• You are no longer the boss - Losing autonomy doesn't just affect you. Pay close attention to the section about company culture and support in item 1. Your staff and patients will also be bound by a new set of rules. Your existing staff may even be replaced. Know how these things will impact your practice.
  • You lose your equity - The equity that you have built up in your practice is part of your worth. When you sell the practice, all of that equity is gone. Be sure that the compensation amount matches what you will be giving up, both now and in the future.

3. Consider your post-sale role

A DSO will typically want you to stay on as a dentist for at least 1-3 years in order to smooth out the transition process. In fact, you might receive a delayed payment which is also called an earn-out. In addition to whether or not you are willing to stay on, there are some other questions you may want to ask yourself about your post-sale role.

  • Do you want to work fewer hours than you do now? Will the DSO allow for that?
  • How much money do you hope to make? Will the sale price and your new salary give you the future that you want?
  • Are you okay long-term with being an employee instead of being the boss?

You should also be certain that there are no non-compete clauses that may prevent you from practicing somewhere else should you choose to. If the clauses exist, how long do they last? Are you willing to make that sacrifice?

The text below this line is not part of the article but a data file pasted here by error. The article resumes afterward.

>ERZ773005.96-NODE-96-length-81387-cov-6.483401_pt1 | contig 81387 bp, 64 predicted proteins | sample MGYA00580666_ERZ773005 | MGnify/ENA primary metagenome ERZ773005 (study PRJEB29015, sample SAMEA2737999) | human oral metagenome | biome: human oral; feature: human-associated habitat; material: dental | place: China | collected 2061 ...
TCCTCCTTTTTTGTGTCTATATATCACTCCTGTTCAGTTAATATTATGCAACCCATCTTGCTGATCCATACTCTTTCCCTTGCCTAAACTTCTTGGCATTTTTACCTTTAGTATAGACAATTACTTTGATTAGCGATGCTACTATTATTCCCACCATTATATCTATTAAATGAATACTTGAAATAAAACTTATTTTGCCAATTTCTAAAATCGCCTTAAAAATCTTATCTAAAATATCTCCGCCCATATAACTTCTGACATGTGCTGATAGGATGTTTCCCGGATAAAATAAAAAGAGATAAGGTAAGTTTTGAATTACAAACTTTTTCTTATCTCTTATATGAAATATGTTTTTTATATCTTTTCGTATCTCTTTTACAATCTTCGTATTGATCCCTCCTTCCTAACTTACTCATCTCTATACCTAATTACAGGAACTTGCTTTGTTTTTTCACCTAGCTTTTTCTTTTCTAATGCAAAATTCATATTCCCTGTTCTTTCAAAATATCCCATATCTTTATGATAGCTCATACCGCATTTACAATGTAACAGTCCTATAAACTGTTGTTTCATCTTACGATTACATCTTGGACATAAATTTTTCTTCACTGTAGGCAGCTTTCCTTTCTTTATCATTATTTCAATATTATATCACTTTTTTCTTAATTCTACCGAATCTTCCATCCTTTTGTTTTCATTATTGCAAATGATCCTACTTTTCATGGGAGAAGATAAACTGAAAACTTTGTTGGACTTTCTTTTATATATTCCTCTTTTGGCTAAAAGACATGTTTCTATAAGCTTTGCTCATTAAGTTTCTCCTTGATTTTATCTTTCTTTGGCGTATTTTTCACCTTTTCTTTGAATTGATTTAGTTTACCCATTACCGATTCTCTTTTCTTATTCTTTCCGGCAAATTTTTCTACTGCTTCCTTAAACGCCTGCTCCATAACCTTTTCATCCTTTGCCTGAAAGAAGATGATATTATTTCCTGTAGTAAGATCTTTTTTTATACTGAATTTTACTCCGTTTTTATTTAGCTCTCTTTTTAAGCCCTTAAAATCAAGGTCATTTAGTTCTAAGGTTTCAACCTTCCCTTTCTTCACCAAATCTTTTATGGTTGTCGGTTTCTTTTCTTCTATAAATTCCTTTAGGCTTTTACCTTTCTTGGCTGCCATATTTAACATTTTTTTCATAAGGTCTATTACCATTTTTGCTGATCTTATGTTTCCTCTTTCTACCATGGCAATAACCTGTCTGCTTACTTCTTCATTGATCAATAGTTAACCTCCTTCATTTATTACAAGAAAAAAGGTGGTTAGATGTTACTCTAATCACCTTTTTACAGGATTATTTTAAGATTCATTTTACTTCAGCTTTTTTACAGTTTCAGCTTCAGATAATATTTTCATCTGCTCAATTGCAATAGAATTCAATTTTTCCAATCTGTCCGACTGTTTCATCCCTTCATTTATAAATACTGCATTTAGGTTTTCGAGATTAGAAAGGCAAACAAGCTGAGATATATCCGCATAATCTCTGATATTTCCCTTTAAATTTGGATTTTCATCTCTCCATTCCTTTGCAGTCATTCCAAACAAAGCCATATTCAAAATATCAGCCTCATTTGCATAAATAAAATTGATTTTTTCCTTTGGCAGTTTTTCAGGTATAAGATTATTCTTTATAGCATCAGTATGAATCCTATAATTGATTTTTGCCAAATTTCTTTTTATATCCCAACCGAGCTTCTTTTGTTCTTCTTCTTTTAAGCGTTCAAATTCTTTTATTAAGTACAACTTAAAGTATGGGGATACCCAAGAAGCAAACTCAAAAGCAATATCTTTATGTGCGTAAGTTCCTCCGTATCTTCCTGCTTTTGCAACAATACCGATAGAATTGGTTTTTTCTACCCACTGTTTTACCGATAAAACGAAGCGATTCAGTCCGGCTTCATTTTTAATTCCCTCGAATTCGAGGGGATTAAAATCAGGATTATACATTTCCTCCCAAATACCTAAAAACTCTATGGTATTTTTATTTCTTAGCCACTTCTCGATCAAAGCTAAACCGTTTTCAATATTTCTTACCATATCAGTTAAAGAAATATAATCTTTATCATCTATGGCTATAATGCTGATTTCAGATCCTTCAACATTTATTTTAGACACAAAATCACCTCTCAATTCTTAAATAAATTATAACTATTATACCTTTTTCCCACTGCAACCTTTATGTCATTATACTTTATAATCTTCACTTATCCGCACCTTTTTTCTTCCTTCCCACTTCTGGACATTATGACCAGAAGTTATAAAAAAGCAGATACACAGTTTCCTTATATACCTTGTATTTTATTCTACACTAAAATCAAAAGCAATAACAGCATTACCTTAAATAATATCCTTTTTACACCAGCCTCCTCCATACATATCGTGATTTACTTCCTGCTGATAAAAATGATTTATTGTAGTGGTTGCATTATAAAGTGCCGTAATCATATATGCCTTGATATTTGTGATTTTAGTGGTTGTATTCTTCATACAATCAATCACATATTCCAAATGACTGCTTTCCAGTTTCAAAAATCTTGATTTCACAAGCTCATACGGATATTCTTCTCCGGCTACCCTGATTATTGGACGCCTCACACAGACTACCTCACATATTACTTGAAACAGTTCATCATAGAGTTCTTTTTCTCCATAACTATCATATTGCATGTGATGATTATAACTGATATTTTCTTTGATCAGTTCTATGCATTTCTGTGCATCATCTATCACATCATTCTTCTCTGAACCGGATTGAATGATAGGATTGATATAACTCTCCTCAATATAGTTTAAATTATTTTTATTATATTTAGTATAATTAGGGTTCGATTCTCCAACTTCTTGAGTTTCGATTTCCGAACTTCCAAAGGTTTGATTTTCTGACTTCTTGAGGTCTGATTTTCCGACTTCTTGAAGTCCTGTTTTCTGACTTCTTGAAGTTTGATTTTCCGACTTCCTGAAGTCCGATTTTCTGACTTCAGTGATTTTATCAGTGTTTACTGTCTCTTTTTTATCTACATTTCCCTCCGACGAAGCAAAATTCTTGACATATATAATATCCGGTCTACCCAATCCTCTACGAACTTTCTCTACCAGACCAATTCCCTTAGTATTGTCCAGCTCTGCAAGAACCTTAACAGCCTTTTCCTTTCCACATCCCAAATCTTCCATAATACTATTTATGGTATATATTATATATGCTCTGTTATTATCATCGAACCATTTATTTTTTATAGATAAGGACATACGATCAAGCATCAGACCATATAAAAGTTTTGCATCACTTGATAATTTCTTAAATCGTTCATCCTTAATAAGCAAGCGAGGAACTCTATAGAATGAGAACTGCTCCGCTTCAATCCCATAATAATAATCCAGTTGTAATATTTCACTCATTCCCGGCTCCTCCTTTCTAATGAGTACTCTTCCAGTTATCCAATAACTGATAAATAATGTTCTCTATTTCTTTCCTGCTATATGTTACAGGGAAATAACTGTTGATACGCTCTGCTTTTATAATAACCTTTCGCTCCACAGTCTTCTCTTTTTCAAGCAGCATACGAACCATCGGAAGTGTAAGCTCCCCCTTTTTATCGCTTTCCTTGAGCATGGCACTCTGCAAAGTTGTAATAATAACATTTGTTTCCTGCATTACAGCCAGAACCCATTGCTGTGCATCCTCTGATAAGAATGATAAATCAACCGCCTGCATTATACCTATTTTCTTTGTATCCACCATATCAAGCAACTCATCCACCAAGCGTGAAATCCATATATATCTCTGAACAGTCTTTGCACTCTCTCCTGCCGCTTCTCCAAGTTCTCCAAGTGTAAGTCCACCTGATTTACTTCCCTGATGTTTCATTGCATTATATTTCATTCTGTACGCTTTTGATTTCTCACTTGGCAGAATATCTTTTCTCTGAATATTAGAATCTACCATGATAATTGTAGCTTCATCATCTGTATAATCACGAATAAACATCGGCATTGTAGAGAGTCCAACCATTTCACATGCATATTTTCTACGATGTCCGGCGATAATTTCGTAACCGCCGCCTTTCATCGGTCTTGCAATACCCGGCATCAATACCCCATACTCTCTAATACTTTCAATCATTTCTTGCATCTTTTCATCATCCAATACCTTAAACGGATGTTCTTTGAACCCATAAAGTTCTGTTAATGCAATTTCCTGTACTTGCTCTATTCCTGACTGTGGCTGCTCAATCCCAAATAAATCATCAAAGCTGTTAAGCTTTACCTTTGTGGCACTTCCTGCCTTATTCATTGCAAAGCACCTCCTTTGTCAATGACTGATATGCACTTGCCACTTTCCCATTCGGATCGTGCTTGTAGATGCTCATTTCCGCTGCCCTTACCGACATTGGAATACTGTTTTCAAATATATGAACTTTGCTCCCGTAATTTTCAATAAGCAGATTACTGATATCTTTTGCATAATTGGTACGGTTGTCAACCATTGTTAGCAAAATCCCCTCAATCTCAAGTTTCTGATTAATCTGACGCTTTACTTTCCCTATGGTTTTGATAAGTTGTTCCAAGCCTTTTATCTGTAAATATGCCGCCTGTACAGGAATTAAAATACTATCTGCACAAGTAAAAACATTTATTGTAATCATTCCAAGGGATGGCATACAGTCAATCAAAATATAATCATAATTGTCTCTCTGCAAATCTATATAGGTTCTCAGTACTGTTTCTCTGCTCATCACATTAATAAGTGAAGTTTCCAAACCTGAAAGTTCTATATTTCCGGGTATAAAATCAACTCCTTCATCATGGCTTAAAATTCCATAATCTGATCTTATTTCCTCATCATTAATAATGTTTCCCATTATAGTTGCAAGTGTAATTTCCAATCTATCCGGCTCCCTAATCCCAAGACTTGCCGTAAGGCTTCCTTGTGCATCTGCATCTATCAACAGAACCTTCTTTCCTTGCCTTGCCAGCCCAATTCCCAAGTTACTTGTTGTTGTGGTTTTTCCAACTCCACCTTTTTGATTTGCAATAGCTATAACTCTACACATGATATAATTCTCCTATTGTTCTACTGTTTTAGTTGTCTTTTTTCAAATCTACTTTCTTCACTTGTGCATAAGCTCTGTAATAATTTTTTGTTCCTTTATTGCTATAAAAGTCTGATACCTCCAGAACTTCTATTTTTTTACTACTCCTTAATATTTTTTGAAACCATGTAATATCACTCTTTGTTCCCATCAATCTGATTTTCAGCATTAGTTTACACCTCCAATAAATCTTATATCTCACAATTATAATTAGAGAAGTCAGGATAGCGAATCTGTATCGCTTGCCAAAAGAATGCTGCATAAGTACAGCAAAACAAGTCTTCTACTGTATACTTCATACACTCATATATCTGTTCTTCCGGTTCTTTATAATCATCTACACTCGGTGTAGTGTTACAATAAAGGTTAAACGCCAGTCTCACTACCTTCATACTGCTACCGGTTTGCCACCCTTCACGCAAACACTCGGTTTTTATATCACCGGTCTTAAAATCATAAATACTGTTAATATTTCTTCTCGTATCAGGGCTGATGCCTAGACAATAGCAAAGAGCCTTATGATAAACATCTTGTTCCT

4. Plan for your potential exitExit Strategy

There's more to consider about your potential exit from the practice than just your earn-out period. If you find yourself extraordinarily unhappy after the sale, what are the penalties for leaving before the earn-out period? Will they allow you to stay on after the earn-out period? You want to be clear with the DSO about your future plans and ensure that you are on the same page.

When you do decide to leave, will the DSO help you to find your replacement? Your patients have built up a lot of trust in you. When you leave, you'll likely want to make sure that they are in good hands. Being able to play a role in selecting the replacement will go a long way towards honoring the trust of your patients.

If you decide that you no longer want to be a dentist for the practice, what will you do next? Will the DSO allow you to find another career path within their network? This could mean becoming a dentist at another one of their locations or working as a consultant for the company. Know your future options.

5. Think about the sacrifices

This is a repeat of many of the points that have already been brought up, but some of them bear repeating. Selling to a DSO is absolutely the right decision for many people, but you want to make sure that you are one of those people before you pull the trigger on the sale. Take a look at the list of things that you will be giving up and be certain that each of them is worth it.

  • Control of the practice.
  • Management of the staff.
  • Company policies.
  • Patient care decisions.
  • Equity in the business.
  • Any potential non-compete agreements.

If you need help deciding whether or not a DSO is the best option for your practice, or if you need help navigating the legal process involved in selling a dental practice to a DSO or to a private practice, contact the legal experts at Dental & Medical Counsel today.